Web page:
But Tuesday’s order muddles those predictions. It requires all parties in the case to file supplemental briefs “that address whether and how contraceptive coverage may be obtained by petitioners’ employees through petitioners’ insurance companies, but in a way that does not require any involvement of petitioners beyond their own decision to provide health insurance without contraceptive coverage to their employees.” (“Petitioners” refers to the nonprofits.)
The Court then offers a bit of explanation and more direction.
Petitioners with insured plans are currently required to submit a form either to their insurer or to the Federal Government (naming petitioners’ insurance company), stating that petitioners object on religious grounds to providing contraceptive coverage. The parties are directed to address whether contraceptive coverage could be provided to petitioners’ employees, through petitioners’ insurance companies, without any such notice from petitioners.
Then, in the closing paragraph, the Court outlines its own hypothetical solution.
For example, the parties should consider a situation in which petitioners would contract to provide health insurance for their employees, and in the course of obtaining such insurance, inform their insurance company that they do not want their health plan to include contraceptive coverage of the type to which they object on religious grounds. Petitioners would have no legal obligation to provide such contraceptive coverage, would not pay for such coverage, and would not be required to submit any separate notice to their insurer, to the Federal Government, or to their employees. At the same time, petitioners’ insurance company—aware that petitioners are not providing certain contraceptive coverage on religious grounds—would separately notify petitioners’ employees that the insurance company will provide cost-free contraceptive coverage, and that such coverage is not paid for by petitioners and is not provided through petitioners’ health plan.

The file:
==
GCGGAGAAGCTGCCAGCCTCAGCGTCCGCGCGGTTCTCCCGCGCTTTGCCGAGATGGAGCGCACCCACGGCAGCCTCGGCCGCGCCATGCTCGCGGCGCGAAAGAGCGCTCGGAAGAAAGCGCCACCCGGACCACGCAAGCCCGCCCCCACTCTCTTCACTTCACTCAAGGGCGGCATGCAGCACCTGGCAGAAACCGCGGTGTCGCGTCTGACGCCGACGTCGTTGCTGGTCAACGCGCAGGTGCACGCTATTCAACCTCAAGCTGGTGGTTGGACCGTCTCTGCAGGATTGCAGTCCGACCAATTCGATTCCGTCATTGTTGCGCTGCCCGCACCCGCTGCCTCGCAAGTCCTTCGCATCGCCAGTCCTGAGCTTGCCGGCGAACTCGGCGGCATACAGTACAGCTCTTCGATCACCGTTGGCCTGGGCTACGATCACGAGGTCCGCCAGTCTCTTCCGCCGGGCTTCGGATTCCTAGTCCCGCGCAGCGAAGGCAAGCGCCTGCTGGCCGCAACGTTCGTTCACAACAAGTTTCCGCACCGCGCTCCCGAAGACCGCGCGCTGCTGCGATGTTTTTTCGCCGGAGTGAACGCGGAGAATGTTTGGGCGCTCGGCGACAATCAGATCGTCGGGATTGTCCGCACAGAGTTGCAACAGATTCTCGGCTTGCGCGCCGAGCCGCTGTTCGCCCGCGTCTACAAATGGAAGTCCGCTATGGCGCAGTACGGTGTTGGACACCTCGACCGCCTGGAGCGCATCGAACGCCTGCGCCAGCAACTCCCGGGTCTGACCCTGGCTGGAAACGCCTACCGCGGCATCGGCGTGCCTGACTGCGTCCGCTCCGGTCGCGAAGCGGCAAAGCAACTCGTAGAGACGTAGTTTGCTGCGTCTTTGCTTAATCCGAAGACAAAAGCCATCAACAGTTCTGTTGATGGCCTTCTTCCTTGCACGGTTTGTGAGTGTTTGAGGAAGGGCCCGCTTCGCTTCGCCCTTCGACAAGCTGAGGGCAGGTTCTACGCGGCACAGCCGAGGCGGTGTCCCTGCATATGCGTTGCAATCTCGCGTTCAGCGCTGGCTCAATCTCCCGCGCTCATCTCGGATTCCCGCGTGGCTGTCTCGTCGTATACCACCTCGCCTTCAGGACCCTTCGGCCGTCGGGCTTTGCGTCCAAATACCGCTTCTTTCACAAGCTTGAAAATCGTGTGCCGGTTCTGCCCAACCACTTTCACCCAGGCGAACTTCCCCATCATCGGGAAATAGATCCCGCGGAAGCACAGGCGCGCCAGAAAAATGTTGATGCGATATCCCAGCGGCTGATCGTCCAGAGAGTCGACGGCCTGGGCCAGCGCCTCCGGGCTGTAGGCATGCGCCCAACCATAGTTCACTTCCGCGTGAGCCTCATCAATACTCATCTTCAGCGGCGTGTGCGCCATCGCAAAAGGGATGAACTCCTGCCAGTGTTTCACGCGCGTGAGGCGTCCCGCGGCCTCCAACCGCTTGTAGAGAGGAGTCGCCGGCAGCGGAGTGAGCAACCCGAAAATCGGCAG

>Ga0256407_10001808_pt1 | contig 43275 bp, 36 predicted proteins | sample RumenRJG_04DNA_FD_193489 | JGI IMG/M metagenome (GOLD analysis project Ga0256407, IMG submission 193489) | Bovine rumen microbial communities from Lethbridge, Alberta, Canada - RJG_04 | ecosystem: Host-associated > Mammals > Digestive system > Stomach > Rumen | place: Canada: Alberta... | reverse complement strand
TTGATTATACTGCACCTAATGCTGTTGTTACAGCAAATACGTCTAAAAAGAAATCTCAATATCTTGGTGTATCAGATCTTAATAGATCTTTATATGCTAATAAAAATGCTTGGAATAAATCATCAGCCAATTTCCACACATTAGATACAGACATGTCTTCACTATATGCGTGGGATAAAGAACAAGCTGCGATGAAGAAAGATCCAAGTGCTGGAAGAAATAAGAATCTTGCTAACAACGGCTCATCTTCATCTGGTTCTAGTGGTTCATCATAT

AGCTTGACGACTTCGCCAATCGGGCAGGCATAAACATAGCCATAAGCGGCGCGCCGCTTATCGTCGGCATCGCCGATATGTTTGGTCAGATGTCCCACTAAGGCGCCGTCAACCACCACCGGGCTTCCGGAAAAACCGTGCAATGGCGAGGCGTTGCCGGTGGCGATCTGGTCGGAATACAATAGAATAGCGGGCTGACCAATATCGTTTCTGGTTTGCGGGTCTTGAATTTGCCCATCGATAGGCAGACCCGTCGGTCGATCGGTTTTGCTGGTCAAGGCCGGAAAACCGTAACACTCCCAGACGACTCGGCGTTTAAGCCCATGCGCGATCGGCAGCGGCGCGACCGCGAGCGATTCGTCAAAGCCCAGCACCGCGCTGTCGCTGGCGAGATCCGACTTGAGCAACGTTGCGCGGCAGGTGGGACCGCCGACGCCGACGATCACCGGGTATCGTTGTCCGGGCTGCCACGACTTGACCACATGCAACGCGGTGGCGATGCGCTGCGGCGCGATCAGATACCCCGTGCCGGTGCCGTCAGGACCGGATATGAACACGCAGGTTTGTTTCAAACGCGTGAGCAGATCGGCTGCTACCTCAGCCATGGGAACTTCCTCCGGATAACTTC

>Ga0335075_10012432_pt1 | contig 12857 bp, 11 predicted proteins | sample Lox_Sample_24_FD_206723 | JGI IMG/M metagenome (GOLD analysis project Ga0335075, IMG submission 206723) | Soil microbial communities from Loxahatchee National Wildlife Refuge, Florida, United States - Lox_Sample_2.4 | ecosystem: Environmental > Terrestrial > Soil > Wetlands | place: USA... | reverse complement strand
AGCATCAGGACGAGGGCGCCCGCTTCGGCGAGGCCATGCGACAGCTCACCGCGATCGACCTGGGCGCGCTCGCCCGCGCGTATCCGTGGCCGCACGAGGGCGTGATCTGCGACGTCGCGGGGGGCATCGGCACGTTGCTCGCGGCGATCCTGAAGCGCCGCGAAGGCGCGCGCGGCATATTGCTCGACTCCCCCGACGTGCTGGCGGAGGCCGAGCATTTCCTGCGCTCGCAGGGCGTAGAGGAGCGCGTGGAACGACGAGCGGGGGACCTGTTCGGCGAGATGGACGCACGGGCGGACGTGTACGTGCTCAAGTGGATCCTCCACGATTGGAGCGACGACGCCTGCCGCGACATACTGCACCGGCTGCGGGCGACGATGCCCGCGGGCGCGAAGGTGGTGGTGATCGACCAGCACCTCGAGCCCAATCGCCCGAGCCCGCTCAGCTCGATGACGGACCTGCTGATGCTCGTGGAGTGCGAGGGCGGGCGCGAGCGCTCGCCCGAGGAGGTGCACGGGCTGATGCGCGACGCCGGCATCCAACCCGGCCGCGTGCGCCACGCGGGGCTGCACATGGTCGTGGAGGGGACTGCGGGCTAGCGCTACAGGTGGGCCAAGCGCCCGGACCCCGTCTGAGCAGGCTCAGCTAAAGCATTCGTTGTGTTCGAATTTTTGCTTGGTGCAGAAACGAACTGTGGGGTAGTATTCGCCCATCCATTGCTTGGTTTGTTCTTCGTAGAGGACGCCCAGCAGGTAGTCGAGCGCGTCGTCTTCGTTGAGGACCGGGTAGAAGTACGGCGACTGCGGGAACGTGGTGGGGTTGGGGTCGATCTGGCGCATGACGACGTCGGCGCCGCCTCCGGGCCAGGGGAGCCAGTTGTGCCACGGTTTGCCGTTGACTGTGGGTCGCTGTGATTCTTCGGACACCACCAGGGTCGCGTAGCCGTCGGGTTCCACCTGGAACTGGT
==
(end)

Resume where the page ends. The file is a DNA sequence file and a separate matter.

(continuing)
Finally, and perhaps most interestingly, the Court invites the parties to “address other proposals along similar lines, avoiding repetition of discussion in prior briefings.” The Court appears to be inviting both sides to a brainstorming session of sorts.
So, what does all this mean?
For starters, the order only makes sense if there aren’t currently five votes for the legal status quo. Justices Ginsburg, Breyer, Sotomayor, and Kagan seemed ready to uphold the accommodation after oral arguments. If Justice Kennedy had provided a fifth vote to them, an order pondering alternative means to provide contraceptive coverage would be pointless.
That would be quite a reversal for Kennedy, who unambiguously wrote in favor the accommodation only two years ago in his Burwell v. Hobby Lobby concurrence. “The accommodation works by requiring insurance companies to cover, without cost sharing, contraception coverage for female employees who wish it,” he wrote then. “That accommodation equally furthers the Government’s interest but does not impinge on the plaintiffs’ religious beliefs.”